Hereditary colorectal cancer refers to any cancer of the colon and rectum that results from an inherited syndrome passed on through genetics.
- About 5-10% of all colorectal cancers diagnosed each year in the US are hereditary
- Hereditary colorectal cancer syndromes can affect organs beyond the colon and rectum
- Screening tests like colonoscopy can help monitor and manage these syndromes
Hereditary colorectal cancers are caused by genetic mutations passed on between generations within a family. Almost all human genetic material is stored in DNA molecules. The genes in our DNA work like a cookbook for the body—they contain the recipes for all the body’s proteins. If one of the “recipes” in the DNA is wrong (the gene is not working), the protein that was supposed to be produced might not work properly. If the protein is not working, it can lead to disease.
DNA and Genes
A gene is a sequence of DNA that holds the code for a protein. That code uses combinations of 4 nucleotide bases (adenine, thymine, cytosine, guanine). Three bases in a row make up a codon, a code for an amino acid. When multiple amino acids are strung together, it forms a polypeptide—the basis for a protein.
Producing proteins is a tricky business. The body sends a signal to a cell that it needs a protein. The signal is transmitted to the nucleus of the cell, where the DNA lives. The gene that makes the required protein is switched on and the protein is made and does its job. When the protein is no longer needed, the cell gets a signal to switch off that gene. If any of the genes in this complicated system of signaling and response stop working, the whole system can go out of whack. When this interrupts the signals that control cell growth, the result is that cells can grow rapidly and inappropriately.
Genes and Cancer
Cancer is a disease of cell growth. In the colon, cells grow fast, with a life cycle of 4 to 5 days. The growth of cells is tightly controlled by genes that stimulate (called oncogenes) and genes that inhibit (called tumor suppressor genes). Think of oncogenes as an accelerator and the suppressor genes as a brake. If the accelerator gets stuck or the brake doesn’t work, the car goes out of control. Cells growing out of control can turn into cancers.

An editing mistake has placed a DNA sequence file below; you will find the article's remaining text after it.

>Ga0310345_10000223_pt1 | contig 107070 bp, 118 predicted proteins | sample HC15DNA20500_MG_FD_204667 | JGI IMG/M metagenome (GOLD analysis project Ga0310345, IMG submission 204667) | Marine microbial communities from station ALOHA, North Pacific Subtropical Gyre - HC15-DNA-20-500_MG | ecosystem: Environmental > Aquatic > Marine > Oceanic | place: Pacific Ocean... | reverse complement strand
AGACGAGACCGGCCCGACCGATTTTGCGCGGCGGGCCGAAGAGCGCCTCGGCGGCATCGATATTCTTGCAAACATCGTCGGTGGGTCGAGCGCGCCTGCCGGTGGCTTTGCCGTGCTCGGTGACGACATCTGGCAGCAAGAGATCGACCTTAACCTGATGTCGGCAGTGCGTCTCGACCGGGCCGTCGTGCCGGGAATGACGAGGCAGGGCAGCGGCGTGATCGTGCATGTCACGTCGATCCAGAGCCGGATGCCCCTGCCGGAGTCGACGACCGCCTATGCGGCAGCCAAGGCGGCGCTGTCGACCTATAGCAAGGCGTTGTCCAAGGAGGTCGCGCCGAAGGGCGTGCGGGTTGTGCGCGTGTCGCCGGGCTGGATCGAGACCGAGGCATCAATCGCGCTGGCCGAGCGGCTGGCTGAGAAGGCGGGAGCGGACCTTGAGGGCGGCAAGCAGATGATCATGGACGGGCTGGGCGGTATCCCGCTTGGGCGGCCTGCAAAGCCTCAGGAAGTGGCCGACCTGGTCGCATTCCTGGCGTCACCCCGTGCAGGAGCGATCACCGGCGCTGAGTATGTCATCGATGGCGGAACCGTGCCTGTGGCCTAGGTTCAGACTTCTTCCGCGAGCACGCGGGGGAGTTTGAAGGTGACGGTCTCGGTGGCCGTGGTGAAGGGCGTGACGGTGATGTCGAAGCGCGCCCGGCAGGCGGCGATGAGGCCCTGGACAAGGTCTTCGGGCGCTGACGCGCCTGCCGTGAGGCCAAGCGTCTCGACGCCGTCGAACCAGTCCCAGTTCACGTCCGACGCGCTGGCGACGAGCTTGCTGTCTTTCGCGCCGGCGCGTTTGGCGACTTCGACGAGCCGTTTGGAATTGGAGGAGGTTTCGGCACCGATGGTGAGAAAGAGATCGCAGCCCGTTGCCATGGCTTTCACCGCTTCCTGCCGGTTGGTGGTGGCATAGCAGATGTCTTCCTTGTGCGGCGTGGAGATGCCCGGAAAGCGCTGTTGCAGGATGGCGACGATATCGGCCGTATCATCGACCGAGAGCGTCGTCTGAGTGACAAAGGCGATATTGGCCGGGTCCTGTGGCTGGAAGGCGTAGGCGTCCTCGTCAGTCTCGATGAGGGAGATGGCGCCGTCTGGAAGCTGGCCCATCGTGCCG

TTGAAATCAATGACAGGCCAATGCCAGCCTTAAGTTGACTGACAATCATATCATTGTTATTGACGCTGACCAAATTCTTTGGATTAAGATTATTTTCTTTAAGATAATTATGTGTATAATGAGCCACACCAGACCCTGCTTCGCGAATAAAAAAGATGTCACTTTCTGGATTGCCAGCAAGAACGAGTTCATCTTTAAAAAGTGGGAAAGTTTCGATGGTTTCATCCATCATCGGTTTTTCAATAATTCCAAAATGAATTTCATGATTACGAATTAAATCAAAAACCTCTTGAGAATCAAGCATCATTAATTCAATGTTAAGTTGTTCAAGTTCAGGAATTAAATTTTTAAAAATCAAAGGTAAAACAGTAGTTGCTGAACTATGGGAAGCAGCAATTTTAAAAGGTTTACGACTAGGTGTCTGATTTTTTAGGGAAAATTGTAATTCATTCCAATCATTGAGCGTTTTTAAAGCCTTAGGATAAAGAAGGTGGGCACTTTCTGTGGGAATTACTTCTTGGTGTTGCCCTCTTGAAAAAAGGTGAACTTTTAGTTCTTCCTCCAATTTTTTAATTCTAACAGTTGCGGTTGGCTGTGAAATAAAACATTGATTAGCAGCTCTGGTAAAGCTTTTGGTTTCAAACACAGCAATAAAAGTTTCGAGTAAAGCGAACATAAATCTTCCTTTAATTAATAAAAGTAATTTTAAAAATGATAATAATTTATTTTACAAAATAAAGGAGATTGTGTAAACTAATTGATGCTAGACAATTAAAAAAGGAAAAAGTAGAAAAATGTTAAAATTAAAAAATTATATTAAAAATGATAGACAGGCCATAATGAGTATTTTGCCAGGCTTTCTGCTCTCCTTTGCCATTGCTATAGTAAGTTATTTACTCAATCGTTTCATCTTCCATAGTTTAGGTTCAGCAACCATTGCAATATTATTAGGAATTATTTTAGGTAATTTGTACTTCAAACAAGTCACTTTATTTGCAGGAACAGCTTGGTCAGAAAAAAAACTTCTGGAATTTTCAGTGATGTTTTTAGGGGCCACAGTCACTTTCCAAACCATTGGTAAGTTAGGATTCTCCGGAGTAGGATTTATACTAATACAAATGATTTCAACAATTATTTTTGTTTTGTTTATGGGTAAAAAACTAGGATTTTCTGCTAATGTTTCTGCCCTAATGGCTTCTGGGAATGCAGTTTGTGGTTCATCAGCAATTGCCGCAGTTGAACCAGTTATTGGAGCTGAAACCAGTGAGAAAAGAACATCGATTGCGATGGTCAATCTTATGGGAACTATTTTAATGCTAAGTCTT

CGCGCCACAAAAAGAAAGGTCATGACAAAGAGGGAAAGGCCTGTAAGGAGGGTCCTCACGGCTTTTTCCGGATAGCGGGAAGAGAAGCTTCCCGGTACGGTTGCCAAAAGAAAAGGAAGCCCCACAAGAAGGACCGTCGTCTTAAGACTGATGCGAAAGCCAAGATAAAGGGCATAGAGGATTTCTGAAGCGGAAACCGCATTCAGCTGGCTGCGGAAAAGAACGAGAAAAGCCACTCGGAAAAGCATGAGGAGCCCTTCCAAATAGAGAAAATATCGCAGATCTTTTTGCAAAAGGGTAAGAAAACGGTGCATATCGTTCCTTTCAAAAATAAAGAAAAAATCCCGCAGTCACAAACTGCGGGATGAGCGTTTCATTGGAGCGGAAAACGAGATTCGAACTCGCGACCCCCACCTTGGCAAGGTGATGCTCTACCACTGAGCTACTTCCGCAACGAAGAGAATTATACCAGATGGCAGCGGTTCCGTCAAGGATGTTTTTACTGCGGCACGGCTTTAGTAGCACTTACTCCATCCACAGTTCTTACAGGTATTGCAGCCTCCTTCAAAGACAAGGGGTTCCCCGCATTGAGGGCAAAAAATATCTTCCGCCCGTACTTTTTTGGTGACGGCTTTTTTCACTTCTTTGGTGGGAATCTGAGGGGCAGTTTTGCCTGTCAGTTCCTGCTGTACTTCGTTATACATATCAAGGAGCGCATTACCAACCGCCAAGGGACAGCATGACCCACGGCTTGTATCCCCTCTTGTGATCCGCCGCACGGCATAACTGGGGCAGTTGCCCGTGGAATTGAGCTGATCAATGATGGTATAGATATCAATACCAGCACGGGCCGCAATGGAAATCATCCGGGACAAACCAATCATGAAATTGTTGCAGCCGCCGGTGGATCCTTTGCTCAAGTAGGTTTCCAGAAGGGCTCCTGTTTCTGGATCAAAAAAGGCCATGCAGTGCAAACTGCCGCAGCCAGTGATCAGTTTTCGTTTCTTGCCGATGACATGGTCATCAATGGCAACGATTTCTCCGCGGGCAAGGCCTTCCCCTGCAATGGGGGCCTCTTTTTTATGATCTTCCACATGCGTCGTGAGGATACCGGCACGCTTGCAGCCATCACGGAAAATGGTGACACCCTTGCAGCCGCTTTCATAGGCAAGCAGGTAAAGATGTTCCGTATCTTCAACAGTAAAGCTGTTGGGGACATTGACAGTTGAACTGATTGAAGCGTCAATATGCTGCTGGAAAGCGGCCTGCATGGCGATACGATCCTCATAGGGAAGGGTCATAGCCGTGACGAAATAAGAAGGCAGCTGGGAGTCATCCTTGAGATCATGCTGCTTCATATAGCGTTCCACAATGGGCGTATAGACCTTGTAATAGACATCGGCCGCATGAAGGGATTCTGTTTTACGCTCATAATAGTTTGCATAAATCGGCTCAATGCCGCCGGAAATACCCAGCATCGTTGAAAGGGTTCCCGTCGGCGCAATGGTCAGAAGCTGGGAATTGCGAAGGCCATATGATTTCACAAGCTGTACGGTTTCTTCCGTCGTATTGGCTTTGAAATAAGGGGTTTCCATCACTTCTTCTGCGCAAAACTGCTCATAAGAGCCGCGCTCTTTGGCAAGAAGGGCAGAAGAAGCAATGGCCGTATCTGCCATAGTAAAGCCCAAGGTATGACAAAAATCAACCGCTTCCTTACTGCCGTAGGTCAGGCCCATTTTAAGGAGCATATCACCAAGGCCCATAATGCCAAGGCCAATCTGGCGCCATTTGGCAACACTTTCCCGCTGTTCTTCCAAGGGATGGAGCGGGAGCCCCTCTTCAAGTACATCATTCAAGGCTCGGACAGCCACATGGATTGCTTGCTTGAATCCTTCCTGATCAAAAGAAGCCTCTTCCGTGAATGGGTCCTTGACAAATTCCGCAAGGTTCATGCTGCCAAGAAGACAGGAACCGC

DNA reproduces each time cells divide. DNA has 3 billion bases and 30,000 genes. It is inevitable that mistakes happen when such a complex molecule replicates. There are multiple proteins that detect the mistakes and correct them. When it is these DNA repair genes that don’t work, mistakes in DNA replication are not corrected and become mutations. When the mutation that sabotages DNA repair is in every cell in a person’s body, the whole body is liable to get thousands of mutations, cells grow faster than usual and cancers start to pop up.
Each of the syndromes of Hereditary Colorectal Cancer is associated with a particular gene or set of genes that repair mistakes in the DNA.
Hereditary Colorectal Cancer Syndromes
A syndrome is a collection of disorders that are all tied to a single cause. Doctors typically classify colorectal cancer syndromes as polyposis syndromes (those that cause multiple polyps to grow within the gut) and non-polyposis syndromes.